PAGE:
Four Things to Keep in Mind when Writing for Engineers

Writing for engineers on www.

Writing for engineers can be a challenge. If you’re with a tech company, chances are pretty good you are also in a business to business space. If your customers buy technical products, an engineer will evaluate them and give that evaluation to the decision maker.

If this applies to you, then it’s critical to write in such a way the engineer will respond to. That means, you need to pay attention to a few characteristics engineers tend to possess.


Engineers expect to be treated like intelligent people. They are problem solvers by training, and they recognize when somebody insults that intelligence. Insulting a person’s intelligence is a bad idea in any marketing situation, but with an engineer, it will be fatal to any chance of closing a sale.

Provide Data

Engineers dig data. Unlike typical consumers, they want to see the numbers. They don’t take an explanation on faith, rather, they want to see proof. If you’re going to make a claim about your product, be ready to back up the claims with data. Engineers rarely make impulse purchases.

Time Conscious

Engineers have a lot on their plate, so they don’t like having their time wasted. A typical sales call that attempts to elicit an emotional response will often backfire when used on an engineer.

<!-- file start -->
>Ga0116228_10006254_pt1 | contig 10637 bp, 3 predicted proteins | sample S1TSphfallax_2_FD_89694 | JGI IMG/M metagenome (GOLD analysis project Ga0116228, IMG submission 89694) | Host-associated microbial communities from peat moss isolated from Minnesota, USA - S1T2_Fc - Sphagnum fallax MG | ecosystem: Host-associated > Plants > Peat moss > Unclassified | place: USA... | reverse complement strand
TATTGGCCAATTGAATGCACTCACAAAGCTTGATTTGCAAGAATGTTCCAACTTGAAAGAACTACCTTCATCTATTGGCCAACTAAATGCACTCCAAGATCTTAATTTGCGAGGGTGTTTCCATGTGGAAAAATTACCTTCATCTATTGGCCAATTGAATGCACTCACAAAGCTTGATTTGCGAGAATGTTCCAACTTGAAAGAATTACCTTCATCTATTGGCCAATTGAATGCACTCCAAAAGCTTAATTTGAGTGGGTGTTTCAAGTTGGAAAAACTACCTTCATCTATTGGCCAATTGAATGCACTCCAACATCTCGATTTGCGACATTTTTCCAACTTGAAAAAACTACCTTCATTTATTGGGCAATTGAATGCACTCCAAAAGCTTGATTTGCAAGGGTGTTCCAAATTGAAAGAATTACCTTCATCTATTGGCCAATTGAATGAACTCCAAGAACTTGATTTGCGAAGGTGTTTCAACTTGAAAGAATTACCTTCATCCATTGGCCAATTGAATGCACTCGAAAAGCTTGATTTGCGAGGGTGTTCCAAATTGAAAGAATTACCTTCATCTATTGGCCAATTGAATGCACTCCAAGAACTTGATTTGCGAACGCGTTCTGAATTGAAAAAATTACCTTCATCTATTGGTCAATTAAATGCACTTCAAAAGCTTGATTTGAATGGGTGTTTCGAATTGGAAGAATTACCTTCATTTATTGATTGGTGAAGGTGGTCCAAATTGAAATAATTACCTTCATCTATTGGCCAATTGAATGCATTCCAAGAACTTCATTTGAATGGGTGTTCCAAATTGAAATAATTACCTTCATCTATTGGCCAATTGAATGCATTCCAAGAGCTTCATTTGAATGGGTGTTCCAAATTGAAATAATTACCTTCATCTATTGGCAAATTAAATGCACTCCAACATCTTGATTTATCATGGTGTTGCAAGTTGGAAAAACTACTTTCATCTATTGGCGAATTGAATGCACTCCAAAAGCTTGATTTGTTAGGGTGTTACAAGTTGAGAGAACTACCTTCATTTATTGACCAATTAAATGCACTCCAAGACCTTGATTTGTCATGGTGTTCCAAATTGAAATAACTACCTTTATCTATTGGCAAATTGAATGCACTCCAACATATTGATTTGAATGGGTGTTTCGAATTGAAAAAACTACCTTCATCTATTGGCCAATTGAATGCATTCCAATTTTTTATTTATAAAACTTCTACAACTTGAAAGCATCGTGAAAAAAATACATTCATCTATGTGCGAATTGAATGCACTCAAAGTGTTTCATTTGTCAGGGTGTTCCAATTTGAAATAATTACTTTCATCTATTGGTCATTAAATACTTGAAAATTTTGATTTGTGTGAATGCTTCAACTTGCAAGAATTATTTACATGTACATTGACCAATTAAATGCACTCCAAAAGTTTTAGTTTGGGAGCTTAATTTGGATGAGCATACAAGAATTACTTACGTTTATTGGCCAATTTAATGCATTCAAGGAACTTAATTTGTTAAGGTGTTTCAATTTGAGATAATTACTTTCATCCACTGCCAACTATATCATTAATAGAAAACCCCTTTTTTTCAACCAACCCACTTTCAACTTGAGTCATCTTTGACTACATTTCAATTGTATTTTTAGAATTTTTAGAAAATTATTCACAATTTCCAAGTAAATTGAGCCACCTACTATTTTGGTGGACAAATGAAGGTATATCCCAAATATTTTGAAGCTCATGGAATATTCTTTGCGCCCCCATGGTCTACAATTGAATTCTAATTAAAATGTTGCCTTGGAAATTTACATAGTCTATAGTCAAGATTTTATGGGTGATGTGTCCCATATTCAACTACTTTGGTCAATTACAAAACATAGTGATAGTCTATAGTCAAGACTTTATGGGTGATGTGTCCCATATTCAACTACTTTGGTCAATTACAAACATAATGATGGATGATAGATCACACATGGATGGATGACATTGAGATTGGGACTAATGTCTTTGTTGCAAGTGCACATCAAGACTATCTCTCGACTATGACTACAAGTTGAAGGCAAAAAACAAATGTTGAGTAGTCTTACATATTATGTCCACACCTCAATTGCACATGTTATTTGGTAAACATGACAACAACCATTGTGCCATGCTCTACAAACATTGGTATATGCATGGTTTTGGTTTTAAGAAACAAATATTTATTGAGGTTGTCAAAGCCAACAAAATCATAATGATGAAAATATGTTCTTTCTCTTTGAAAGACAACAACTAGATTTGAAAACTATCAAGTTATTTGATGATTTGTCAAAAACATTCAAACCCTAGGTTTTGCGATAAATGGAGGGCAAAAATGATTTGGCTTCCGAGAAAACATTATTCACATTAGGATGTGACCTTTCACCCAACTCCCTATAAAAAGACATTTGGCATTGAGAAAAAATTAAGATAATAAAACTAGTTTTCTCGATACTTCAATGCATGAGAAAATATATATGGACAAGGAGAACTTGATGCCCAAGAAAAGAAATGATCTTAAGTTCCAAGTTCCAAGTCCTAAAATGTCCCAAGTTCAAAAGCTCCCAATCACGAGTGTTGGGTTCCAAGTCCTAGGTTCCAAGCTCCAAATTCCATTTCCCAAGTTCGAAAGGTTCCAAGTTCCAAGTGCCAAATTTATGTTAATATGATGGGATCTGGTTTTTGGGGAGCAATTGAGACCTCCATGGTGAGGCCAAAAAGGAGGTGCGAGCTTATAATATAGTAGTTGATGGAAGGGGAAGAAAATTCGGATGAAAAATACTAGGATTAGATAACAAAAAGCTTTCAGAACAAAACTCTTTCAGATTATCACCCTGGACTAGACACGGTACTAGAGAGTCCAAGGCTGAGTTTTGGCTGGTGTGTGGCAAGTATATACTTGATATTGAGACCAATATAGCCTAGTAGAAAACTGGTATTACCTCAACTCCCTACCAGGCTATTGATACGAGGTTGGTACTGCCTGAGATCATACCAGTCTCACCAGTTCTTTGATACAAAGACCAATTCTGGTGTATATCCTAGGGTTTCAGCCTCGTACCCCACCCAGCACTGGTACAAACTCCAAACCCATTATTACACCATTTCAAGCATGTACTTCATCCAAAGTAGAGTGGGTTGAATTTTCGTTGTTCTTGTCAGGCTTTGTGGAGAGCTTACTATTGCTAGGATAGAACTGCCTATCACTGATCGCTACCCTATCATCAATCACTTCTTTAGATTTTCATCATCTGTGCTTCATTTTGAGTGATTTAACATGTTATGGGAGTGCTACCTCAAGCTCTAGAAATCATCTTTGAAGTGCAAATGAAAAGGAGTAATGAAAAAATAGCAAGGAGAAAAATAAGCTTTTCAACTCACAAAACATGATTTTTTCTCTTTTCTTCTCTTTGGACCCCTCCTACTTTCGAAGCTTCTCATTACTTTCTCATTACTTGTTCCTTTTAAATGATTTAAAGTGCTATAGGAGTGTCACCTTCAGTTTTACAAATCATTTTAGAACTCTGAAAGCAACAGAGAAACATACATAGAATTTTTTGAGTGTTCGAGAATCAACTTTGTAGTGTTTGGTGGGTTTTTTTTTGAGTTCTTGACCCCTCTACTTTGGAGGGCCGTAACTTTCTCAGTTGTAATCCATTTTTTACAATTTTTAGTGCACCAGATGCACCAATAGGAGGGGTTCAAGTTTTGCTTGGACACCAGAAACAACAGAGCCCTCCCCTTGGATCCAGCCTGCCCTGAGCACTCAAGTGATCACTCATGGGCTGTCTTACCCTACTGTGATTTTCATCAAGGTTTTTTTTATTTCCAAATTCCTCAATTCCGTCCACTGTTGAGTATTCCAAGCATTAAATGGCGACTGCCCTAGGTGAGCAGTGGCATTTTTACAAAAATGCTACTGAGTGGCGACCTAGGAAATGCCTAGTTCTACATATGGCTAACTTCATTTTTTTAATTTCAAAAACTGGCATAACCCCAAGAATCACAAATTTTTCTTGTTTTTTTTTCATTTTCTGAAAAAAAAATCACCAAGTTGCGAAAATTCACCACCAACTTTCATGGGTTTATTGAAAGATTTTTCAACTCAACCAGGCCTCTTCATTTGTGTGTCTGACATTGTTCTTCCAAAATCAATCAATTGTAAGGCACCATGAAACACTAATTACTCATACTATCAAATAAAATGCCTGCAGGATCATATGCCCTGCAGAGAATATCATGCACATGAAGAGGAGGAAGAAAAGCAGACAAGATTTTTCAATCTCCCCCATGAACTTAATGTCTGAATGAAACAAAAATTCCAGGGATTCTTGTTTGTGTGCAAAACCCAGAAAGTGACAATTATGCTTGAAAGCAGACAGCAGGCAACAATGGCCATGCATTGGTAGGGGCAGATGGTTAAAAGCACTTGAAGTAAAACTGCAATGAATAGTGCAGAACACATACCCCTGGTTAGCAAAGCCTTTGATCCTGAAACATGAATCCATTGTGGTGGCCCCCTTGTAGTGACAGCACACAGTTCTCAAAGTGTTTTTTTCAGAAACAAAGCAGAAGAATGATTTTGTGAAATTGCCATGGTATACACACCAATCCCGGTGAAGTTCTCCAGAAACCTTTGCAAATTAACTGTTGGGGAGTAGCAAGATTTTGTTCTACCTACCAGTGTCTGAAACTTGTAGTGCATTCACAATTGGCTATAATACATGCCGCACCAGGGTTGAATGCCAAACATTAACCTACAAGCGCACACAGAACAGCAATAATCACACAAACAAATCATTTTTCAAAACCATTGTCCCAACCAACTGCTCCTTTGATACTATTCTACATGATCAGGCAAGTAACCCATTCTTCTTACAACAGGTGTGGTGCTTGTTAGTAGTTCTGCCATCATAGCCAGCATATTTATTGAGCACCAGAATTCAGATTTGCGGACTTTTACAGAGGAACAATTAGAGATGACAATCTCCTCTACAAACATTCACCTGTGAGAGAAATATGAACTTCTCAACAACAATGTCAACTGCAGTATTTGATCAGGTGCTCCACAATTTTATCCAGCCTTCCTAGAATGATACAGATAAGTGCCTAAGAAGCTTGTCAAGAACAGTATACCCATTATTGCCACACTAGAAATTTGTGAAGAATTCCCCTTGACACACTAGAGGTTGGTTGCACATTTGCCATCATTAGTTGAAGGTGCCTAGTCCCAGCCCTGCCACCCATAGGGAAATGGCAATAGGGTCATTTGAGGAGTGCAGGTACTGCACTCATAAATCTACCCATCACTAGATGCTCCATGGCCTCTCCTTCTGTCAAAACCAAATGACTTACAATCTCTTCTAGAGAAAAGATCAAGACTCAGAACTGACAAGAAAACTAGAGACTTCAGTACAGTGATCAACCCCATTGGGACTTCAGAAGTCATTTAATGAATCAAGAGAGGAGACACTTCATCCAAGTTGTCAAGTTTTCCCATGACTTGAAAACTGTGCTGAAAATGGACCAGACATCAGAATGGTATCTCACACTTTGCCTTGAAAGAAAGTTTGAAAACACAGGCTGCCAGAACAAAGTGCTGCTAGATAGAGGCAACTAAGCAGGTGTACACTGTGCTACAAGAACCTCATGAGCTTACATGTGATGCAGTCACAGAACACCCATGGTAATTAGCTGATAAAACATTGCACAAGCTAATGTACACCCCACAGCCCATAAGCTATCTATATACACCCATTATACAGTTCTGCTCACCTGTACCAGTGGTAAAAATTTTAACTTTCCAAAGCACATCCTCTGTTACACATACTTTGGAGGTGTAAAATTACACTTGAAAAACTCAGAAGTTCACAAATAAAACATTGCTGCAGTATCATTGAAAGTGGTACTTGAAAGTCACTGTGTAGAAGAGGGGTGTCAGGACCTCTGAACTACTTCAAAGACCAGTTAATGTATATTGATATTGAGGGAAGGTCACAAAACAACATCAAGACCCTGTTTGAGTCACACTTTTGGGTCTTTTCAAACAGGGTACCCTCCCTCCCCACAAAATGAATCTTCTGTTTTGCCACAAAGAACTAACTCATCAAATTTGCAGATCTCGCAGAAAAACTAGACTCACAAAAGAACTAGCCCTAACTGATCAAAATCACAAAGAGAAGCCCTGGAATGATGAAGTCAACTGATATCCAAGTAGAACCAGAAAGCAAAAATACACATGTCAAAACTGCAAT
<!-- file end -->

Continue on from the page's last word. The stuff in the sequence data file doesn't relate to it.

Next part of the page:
Provide Answers

Engineers get frustrated when going to a vendor website and can’t find the answer to a simple question. They will proceed deep into the buyer’s journey before contacting anyone at your company because they aren’t afraid to do research. They recognize a simple Google search will often bring out details faster than calling the vendor.

It’s the analytic brain, trained from an early age to understand data, do research, and solve problems that’s at issue here. It’s imperative to provide the information the engineer wants to find, so make sure that data is available. Give numbers and equations if applicable.

Above all, make sure the product passes muster. Proof is in the pudding, as they say, so think like an engineer when you’re writing for engineers.

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